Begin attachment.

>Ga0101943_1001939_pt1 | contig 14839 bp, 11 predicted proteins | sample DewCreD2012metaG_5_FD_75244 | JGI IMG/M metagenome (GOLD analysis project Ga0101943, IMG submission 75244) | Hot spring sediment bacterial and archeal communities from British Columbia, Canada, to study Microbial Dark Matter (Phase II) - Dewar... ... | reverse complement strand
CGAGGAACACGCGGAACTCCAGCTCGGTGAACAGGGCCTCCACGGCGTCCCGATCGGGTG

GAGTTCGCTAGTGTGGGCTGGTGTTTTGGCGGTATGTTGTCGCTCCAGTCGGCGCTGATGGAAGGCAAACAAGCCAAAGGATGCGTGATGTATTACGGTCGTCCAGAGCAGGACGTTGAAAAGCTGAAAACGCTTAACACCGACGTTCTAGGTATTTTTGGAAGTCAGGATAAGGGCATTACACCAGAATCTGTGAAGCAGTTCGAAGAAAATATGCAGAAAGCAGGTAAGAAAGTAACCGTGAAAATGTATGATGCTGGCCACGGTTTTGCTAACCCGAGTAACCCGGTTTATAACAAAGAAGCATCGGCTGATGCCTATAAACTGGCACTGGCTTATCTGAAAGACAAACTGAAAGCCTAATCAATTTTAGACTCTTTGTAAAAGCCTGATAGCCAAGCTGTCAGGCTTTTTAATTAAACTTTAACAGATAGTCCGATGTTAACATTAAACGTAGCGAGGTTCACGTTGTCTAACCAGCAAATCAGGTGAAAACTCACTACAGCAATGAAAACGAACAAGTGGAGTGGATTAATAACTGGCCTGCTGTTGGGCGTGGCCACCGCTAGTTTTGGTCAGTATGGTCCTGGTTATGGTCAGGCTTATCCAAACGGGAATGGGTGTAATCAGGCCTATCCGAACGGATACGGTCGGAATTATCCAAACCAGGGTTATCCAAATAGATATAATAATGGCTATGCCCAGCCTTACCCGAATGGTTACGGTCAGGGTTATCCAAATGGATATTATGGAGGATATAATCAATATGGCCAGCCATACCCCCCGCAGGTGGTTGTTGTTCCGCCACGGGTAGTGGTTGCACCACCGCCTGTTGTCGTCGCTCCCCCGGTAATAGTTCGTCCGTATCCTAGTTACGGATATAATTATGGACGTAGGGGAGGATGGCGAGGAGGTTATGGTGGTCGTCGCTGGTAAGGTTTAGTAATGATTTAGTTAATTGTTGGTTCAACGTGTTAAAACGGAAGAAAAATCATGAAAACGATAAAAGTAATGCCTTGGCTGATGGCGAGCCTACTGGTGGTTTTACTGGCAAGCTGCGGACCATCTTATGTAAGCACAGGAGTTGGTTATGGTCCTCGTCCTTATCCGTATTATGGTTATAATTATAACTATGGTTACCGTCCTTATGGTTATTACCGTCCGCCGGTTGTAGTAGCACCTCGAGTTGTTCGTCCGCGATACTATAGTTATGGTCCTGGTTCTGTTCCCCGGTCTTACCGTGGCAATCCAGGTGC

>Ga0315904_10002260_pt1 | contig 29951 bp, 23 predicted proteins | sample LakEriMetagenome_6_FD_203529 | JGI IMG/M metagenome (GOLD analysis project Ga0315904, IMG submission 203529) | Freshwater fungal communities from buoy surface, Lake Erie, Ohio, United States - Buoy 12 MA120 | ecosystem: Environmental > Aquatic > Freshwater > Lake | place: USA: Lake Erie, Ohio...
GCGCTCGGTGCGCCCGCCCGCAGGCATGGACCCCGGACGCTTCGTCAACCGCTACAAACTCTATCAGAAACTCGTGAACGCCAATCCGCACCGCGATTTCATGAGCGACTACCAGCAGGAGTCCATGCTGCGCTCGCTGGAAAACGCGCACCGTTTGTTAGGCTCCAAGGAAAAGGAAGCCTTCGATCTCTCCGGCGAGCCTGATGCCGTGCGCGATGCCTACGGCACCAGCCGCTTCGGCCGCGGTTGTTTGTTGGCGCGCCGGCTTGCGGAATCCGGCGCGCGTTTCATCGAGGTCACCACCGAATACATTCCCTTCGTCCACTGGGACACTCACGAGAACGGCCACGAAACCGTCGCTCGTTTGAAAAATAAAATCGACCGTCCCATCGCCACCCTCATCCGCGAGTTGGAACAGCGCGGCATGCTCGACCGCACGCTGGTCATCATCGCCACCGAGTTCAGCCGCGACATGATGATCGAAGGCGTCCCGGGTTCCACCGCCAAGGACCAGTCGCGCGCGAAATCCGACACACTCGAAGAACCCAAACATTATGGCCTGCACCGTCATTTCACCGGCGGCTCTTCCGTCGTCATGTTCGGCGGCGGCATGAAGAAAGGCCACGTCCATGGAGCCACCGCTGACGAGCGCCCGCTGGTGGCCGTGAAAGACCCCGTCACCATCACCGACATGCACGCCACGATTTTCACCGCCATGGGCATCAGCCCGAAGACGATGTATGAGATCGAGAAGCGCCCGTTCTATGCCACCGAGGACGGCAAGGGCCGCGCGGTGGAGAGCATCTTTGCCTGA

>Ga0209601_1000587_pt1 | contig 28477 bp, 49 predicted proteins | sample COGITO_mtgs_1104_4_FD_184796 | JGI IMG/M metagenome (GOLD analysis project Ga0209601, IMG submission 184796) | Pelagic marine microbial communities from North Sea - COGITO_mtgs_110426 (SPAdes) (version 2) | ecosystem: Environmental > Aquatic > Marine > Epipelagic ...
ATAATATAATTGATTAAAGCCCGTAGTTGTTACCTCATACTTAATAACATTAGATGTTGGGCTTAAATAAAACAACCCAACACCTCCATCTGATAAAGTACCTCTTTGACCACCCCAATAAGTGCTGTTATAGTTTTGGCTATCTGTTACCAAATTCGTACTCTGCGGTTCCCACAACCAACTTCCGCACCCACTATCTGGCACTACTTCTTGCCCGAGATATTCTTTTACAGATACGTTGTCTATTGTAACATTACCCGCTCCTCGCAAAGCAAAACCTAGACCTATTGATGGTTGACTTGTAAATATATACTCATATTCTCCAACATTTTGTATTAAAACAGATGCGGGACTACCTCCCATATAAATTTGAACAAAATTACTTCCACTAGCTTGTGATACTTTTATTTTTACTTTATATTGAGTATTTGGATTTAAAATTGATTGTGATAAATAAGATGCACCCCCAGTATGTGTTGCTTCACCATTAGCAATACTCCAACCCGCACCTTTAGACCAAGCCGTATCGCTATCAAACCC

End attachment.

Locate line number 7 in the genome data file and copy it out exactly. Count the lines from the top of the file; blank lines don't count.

ATAATATAATTGATTAAAGCCCGTAGTTGTTACCTCATACTTAATAACATTAGATGTTGGGCTTAAATAAAACAACCCAACACCTCCATCTGATAAAGTACCTCTTTGACCACCCCAATAAGTGCTGTTATAGTTTTGGCTATCTGTTACCAAATTCGTACTCTGCGGTTCCCACAACCAACTTCCGCACCCACTATCTGGCACTACTTCTTGCCCGAGATATTCTTTTACAGATACGTTGTCTATTGTAACATTACCCGCTCCTCGCAAAGCAAAACCTAGACCTATTGATGGTTGACTTGTAAATATATACTCATATTCTCCAACATTTTGTATTAAAACAGATGCGGGACTACCTCCCATATAAATTTGAACAAAATTACTTCCACTAGCTTGTGATACTTTTATTTTTACTTTATATTGAGTATTTGGATTTAAAATTGATTGTGATAAATAAGATGCACCCCCAGTATGTGTTGCTTCACCATTAGCAATACTCCAACCCGCACCTTTAGACCAAGCCGTATCGCTATCAAACCC